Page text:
I’ve been using Siteleaf a lot recently, for both my day job and personal projects. In light of this, I decided to create a screencast of myself going through the process of adding Siteleaf to a pre-existing site running on GitHub Pages. As additional reference, I’ve documented the process below.
Sign up to Siteleaf with your GitHub account. Once you are signed up, click “Create new site”. You’ll be asked for the title and domain of your site, but instead, click “Connect existing repo” shown on right of the screen. Select the repo you want to connect with Siteleaf by typing and using the dropdown list. Check the branch is right; you’ll most likely want
Once you’ve given permission to access the repo on your GitHub account, Siteleaf will run through your configuration file, front matter and any other settings within the site. “This is to make the site more machine readable”, as quoted from their tutorial video. After it has converted your files, you’ll then have access to the admin interface.
Now that your site is up and running with Siteleaf, it’s best to check through your settings and test whether changes you make in the admin interface are reflected on the live site and in the GitHub repo.
Check that the site settings are using GitHub Pages for the hosting, that the compiling is performed by GitHub Pages, and that you are using the right plan for the site. In my case, I’m using the free Developer plan.
You should be all set to start editing and adding content to your Jekyll site hosted on GitHub Pages. ⚡️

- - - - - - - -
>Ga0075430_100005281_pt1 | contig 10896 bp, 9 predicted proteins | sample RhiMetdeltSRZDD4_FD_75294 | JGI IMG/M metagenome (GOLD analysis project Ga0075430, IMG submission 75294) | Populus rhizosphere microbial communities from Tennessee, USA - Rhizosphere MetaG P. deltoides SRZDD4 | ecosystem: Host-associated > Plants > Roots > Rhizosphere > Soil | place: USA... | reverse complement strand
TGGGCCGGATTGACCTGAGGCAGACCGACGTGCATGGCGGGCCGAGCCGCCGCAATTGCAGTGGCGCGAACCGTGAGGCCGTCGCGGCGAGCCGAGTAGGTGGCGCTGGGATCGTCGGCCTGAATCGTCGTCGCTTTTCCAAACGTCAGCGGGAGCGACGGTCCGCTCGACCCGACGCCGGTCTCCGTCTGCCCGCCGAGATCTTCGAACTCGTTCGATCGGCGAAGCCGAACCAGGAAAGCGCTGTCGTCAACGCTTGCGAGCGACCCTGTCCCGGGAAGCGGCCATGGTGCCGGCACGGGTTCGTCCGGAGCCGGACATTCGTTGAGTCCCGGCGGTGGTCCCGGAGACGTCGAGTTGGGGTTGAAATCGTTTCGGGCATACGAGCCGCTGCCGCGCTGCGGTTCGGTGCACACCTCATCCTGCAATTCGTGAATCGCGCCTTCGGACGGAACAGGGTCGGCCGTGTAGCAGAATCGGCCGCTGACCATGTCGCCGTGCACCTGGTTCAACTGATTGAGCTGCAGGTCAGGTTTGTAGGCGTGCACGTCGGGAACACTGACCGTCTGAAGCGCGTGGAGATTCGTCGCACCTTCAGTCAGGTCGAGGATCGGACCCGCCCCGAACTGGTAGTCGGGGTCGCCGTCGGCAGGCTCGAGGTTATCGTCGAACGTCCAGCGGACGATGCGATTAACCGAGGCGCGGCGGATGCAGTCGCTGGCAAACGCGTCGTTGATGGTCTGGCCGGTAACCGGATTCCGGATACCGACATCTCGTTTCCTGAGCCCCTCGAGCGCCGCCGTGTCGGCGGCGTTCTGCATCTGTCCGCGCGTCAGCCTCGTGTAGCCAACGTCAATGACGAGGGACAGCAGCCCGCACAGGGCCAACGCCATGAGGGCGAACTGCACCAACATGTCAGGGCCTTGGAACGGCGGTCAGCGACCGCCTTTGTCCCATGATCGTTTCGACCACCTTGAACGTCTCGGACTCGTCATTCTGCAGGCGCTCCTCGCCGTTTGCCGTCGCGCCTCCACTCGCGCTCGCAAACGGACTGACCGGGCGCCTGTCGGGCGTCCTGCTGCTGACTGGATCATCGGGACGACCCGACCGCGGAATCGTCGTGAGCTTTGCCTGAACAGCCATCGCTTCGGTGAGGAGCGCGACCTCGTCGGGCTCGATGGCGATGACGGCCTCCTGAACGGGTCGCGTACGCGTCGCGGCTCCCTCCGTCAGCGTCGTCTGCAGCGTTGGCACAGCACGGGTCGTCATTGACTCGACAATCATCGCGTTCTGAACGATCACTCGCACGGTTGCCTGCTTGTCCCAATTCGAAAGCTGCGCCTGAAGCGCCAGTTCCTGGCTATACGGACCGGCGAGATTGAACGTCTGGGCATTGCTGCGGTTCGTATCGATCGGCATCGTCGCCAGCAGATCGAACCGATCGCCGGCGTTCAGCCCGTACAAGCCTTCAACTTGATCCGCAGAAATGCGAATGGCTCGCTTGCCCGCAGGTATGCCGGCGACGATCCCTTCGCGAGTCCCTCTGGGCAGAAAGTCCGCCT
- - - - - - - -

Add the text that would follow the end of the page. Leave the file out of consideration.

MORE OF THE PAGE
A couple of things you might want to make note of: Siteleaf uses an
_uploads directory for uploading images and other assets. When you upload a file for the first time, Siteleaf will add the file into the
_uploads directory, as well as creating a collection call “Uploads” in your
_config.yml file. You might want to consider moving other assets you had prior to using Siteleaf so that users can access and use these files throughout the admin.
Something else that might interest you is Default fields and Smart Field Names. Default fields allow you to effectively create your own custom fields for pages, posts or any collection. Smart Field Names allow you to take custom fields further by adding colour pickers, upload buttons and date pickers, all by just using smart naming conventions.
So, there we go! Siteleaf is pretty easy to set up with a GitHub Pages site and it doesn’t take long before you’re editing content and inviting collaborators or clients to start contributing, as well. I hope you find this tutorial and screencast useful. 😃